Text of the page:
NEW YORK (
) -- With the U.S. economy showing signs of life, the dollar has been strengthening against the euro. That's good news for U.S. tourists who can now afford to buy more souvenirs in Paris and Rome. But shareholders in foreign funds have less cause to cheer. For American investors, the value of European stocks drops along with the cost of French wine. So returns of many international funds have been penalized by the fall in the euro.
To appreciate the impact of the currency shift, compare two sister funds --
Tweedy Browne Global Value
Tweedy Browne Global Value II
. Both funds hold similar stocks, but Global Value hedges its currency exposure so currency moves have little effect on returns. Global Value II is unhedged, leaving shareholders exposed to shifts in currency markets.
Protected from the effects of the falling euro, Global Value returned 15.4% during the past 12 months and outperformed 96% of its foreign large value competitors. Meanwhile, the euro hurt Global Value II, which returned 8.6% during the past 12 months.
Seeing the recent results, some investors may be inclined to buy Global Value. But keep in mind that currency hedging doesn't always boost returns. Throughout most of the past decade, the euro strengthened against the dollar. That gave unhedged foreign funds an advantage over Global Value, which trailed most peers from 2002 through 2007.
Instead of fully hedging currency exposure, most investors should diversify, holding positions in the dollar and other currencies. That way you can avoid being whipsawed by any big moves in currency markets. An easy way to hold foreign currencies is to buy stock or bond funds that invest abroad and do not hedge. When an unhedged fund buys a Korean stock, shareholders obtain a position in the Korean currency.
A broadly diversified choice is
, which has returned 7.2% annually for the past five years, outdoing 95% of peers in the world stock category. Portfolio manager David Winters steers away from holdings in weak currencies. Lately he has been avoiding stocks in the eurozone.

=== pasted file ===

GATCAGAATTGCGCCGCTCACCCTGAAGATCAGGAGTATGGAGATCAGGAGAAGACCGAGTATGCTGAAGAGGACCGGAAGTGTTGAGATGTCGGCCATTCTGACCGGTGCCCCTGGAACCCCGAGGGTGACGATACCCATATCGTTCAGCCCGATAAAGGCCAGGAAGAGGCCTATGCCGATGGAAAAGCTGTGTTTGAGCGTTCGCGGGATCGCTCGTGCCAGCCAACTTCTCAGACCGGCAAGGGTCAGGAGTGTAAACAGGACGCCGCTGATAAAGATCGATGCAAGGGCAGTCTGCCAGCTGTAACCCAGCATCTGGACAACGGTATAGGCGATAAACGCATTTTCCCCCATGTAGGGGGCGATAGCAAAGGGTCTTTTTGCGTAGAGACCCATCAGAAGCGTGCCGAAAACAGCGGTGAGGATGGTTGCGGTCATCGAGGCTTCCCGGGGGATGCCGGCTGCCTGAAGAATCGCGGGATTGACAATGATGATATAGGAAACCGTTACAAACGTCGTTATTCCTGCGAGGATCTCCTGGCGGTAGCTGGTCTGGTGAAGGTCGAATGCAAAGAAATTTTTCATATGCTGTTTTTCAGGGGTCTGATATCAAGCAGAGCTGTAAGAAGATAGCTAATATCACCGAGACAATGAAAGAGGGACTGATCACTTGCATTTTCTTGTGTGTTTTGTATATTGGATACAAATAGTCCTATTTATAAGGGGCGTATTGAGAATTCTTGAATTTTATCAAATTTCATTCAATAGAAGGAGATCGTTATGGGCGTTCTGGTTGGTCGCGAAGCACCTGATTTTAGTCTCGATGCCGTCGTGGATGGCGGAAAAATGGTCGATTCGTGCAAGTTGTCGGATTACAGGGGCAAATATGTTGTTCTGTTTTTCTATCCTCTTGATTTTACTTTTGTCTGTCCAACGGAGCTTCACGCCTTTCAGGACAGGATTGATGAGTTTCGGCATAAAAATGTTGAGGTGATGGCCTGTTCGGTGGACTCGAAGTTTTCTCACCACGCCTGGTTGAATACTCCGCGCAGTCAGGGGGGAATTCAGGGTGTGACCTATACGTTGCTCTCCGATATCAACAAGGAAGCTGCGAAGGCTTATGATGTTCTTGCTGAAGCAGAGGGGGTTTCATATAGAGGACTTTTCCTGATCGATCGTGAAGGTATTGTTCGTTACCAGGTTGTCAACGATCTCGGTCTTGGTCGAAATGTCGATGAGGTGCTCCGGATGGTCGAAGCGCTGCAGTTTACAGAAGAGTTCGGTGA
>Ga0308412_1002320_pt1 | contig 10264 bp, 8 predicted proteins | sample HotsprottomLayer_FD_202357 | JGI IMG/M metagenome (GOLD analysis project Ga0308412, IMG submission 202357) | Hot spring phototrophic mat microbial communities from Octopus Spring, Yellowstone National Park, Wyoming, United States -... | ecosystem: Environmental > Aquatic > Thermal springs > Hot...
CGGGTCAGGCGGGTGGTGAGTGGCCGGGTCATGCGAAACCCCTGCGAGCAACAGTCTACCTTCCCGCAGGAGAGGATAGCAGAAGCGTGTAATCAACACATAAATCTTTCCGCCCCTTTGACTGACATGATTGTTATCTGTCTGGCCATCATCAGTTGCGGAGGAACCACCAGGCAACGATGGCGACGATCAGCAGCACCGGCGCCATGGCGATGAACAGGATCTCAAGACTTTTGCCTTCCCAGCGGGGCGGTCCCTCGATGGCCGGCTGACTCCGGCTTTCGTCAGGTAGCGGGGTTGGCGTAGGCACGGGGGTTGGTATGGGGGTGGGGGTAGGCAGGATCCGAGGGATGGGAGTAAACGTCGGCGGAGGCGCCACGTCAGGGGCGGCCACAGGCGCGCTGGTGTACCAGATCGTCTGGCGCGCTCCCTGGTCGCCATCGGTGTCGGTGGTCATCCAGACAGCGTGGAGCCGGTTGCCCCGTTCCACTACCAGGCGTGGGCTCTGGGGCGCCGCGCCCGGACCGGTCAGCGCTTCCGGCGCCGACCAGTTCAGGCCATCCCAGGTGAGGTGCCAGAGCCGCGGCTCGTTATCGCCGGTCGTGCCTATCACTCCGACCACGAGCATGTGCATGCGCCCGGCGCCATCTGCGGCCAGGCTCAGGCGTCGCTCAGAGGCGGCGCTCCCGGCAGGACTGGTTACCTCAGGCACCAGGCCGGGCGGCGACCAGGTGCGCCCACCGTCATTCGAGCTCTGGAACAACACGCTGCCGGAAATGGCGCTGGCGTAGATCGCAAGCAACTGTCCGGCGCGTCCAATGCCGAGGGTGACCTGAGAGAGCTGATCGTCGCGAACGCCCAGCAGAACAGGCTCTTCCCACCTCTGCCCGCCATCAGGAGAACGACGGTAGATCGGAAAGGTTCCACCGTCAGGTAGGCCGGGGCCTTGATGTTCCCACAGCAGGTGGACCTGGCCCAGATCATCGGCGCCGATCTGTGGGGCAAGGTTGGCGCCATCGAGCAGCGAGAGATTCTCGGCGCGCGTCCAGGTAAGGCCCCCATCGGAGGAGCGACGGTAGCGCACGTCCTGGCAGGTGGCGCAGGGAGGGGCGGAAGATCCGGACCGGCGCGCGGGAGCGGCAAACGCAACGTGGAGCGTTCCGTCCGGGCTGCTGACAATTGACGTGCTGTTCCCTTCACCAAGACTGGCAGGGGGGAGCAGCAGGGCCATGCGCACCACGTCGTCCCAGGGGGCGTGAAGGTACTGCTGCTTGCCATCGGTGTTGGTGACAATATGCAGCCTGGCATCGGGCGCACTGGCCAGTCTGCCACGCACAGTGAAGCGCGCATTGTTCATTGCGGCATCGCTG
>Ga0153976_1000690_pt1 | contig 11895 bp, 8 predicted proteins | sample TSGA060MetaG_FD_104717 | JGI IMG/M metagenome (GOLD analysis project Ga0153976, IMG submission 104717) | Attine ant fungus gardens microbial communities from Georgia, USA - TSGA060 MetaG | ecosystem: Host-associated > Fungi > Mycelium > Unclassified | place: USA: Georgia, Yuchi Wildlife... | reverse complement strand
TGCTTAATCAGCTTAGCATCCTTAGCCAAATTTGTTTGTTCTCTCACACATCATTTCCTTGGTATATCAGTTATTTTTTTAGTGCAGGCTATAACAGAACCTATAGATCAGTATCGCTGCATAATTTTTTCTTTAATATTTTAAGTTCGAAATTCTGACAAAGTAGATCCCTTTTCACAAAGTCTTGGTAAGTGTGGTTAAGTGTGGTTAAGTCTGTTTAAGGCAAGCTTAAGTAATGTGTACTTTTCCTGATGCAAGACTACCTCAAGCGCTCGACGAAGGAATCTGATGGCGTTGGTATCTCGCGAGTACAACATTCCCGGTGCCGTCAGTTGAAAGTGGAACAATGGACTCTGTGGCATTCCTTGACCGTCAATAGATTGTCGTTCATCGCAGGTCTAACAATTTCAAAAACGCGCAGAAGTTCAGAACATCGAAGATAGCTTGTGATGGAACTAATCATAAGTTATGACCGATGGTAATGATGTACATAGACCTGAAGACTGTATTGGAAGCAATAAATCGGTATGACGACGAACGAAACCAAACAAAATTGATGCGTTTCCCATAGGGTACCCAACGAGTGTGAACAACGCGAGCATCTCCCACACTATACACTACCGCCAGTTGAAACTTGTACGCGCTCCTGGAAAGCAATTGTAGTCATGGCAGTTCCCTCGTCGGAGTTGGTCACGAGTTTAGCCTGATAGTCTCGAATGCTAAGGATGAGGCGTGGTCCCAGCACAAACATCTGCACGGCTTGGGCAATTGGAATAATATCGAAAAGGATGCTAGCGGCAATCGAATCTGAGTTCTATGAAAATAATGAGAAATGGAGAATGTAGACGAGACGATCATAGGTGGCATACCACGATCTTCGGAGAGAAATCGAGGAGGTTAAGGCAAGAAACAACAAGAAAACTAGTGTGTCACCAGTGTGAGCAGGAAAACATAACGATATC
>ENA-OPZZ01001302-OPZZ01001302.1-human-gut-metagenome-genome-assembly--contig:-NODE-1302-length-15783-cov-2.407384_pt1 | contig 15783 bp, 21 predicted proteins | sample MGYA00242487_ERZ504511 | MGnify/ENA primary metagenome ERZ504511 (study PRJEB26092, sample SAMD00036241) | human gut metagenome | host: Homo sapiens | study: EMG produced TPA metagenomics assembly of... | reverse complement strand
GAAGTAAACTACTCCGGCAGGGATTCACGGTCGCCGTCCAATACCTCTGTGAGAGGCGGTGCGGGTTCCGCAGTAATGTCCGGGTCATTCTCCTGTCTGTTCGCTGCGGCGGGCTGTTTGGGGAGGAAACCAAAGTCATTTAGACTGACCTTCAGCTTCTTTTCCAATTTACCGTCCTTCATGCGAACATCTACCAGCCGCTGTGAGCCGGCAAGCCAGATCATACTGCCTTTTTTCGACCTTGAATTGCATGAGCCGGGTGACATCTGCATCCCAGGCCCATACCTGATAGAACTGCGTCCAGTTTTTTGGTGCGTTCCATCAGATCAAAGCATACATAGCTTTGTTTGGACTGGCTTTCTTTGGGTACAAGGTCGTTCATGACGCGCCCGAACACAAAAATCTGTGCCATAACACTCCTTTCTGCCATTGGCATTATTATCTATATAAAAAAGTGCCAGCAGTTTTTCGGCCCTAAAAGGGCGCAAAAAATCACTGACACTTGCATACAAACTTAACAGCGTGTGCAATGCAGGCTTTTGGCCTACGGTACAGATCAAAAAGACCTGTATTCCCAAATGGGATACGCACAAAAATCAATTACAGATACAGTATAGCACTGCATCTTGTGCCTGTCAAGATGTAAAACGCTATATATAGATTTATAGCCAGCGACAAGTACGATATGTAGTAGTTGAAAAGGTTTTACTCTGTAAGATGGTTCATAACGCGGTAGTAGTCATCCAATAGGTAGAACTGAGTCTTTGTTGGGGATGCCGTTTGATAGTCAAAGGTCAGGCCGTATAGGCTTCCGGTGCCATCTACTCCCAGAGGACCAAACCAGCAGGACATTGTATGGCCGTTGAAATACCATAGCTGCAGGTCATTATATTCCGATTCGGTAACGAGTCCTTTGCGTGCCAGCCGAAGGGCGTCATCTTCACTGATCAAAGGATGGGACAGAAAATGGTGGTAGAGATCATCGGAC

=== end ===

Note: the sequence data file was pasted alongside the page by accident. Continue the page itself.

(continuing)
"The euro is a sick currency," he says. "I would rather own Swiss francs. Switzerland is solvent and well-run."
A favorite Swiss holding is
. The company is growing rapidly in emerging markets and buying back stock. Winters also likes
, a big Swiss watchmaker. Swatch products range from inexpensive plastic watches to high-end timepieces. Sales are booming in Asia.
A solid bond fund is
Oppenheimer International Bond
, which has returned 7.9% annually for the past five years, outdoing 89% of world bond peers. Oppenheimer normally keeps 70% of its assets in the developed world with the rest in emerging markets. But in recent years, the fund has had most of the portfolio in the emerging markets. Portfolio manager Sara Zervos says that developed countries are troubled by heavy debt burdens, while most emerging economies are on sounder footing.
"We feel much more comfortable with the balance sheets in the emerging markets," she says.
Zervos is particularly keen on government bonds from commodity countries, such as Brazil and Mexico. Because the economies are growing steadily, the currencies should remain strong. The emerging markets also offer tempting yields. While 10-year U.S. Treasuries yield 3.3%, comparable Mexican bonds yield 7.5%.
Another strong performer is
Loomis Sayles Global Bond
, which has returned 6.7% annually during the past five years, outdoing 72% of competitors. Besides underweighting the eurozone, the fund is steering away from Japanese yen. Portfolio manager David Rolley worries that the yen will be pulled down by budget deficits.
"The Japanese government's tax receipts cover less than 50% of expenditures," Rolley says.
Rolley likes Korean bonds. The five-year issues yield 4%, and the economy remains sound. Korea's world-class exporters are reporting booming sales to China. He is also overweight Norway and Canada, commodity countries with growing economies.
Written by Stan Luxenberg in New York
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Stan Luxenberg is a freelance writer specializing in mutual funds and investing. He was executive editor of Individual Investor magazine.